If you override the start method or do any significant customization of an NSOperation object other than override main, you must ensure that your custom object remains KVO compliant for these key paths. When overriding the start method, the key paths you should be most concerned with are isExecuting and isFinished. These are the key paths most commonly affected by reimplementing that method.

If you want to implement support for dependencies on something besides other operation objects, you can also override the isReady method and force it to return NO until your custom dependencies were satisfied. (If you implement custom dependencies, be sure to call super from your isReady method if you still support the default dependency management system provided by the NSOperation class.) When the readiness status of your operation object changes, generate KVO notifications for the isReady key path to report those changes. Unless you override the addDependency: or removeDependency: methods, you should not need to worry about generating KVO notifications for the dependencies key path.

Although you could generate KVO notifications for other key paths of NSOperation, it is unlikely you would ever need to do so. If you need to cancel an operation, you can simply call the existing cancel method to do so. Similarly, there should be little need for you to modify the queue priority information in an operation object. Finally, unless your operation is capable of changing its concurrency status dynamically, you do not need to provide KVO notifications for the isConcurrent key path.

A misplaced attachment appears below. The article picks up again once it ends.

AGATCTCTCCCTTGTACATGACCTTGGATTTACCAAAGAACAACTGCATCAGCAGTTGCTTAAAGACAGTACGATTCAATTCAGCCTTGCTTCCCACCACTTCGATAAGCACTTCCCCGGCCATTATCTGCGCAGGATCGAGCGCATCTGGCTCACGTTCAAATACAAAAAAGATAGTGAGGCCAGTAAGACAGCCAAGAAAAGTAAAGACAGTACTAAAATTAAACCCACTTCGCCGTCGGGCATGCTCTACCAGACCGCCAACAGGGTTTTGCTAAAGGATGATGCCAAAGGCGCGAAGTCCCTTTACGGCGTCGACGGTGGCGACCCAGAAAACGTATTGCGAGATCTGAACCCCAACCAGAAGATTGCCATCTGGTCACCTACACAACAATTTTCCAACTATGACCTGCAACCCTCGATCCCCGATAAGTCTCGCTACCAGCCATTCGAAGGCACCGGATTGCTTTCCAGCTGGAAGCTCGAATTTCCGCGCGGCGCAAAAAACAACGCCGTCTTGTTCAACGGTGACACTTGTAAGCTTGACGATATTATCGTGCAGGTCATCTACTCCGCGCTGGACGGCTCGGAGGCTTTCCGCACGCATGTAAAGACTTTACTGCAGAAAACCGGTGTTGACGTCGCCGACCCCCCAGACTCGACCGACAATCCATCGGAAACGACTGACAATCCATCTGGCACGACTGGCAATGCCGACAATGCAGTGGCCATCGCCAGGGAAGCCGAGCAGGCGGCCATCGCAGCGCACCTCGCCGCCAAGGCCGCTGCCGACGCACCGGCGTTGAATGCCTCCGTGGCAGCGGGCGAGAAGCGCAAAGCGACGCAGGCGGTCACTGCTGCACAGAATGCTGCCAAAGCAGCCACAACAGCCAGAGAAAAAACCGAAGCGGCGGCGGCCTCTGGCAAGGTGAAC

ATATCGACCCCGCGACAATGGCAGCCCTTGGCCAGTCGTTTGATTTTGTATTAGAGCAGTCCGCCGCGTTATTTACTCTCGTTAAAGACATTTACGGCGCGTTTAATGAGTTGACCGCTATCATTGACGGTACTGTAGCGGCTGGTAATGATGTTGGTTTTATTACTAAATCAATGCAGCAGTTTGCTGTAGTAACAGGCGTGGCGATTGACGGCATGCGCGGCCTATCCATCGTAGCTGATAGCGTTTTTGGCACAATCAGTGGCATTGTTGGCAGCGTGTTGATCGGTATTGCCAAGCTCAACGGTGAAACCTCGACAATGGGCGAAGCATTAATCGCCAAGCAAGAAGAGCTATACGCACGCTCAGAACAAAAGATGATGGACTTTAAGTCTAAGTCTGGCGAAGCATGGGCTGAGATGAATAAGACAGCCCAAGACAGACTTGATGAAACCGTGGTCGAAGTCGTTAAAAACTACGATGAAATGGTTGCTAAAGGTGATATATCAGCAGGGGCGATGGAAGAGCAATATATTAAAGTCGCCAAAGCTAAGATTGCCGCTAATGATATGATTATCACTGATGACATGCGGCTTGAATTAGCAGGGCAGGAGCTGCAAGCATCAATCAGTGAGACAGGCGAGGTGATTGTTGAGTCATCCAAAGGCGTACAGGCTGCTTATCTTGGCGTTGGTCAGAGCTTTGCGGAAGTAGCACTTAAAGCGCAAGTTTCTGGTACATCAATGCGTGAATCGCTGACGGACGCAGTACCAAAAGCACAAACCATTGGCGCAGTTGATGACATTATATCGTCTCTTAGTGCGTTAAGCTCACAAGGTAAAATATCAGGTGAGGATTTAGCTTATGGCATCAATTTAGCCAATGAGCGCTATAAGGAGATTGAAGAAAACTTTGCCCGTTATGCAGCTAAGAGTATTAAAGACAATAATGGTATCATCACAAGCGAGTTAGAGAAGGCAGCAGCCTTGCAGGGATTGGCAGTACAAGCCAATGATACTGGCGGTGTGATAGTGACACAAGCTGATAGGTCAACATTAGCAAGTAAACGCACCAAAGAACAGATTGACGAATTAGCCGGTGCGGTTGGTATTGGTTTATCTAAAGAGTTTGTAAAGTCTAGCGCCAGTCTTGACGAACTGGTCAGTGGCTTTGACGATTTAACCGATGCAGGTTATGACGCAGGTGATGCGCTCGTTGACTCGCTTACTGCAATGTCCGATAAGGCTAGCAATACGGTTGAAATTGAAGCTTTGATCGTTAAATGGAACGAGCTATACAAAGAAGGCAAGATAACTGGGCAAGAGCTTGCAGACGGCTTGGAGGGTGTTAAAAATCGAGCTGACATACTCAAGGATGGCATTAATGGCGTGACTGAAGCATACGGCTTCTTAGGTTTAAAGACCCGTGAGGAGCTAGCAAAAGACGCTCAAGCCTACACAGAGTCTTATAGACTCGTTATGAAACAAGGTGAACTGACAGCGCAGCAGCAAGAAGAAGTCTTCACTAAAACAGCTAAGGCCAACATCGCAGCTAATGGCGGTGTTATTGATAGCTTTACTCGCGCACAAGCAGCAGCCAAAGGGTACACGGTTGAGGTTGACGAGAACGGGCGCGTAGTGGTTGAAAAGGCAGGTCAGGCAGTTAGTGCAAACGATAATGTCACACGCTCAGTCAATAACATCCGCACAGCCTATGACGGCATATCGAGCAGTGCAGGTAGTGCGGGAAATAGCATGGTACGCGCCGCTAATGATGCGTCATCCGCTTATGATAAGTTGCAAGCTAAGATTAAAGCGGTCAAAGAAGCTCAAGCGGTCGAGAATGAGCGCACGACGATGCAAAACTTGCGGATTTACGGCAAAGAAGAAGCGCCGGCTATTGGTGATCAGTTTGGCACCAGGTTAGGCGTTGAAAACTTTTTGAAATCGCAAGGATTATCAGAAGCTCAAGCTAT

For more information on key-value observing and how to support it in your custom objects, see Key-Value Observing Programming Guide.

Customizing the Execution Behavior of an Operation Object

The configuration of operation objects occurs after you have created them but before you add them to a queue. The types of configurations described in this section can be applied to all operation objects, regardless of whether you subclassed NSOperation yourself or used an existing subclass.

Configuring Interoperation Dependencies

Dependencies are a way for you to serialize the execution of distinct operation objects. An operation that is dependent on other operations cannot begin executing until all of the operations on which it depends have finished executing. Thus, you can use dependencies to create simple one-to-one dependencies between two operation objects or to build complex object dependency graphs.

To establish dependencies between two operation objects, you use the addDependency: method of NSOperation. This method creates a one-way dependency from the current operation object to the target operation you specify as a parameter. This dependency means that the current object cannot begin executing until the target object finishes executing. Dependencies are also not limited to operations in the same queue. Operation objects manage their own dependencies and so it is perfectly acceptable to create dependencies between operations and add them all to different queues. One thing that is not acceptable, however, is to create circular dependencies between operations. Doing so is a programmer error that will prevent the affected operations from ever running.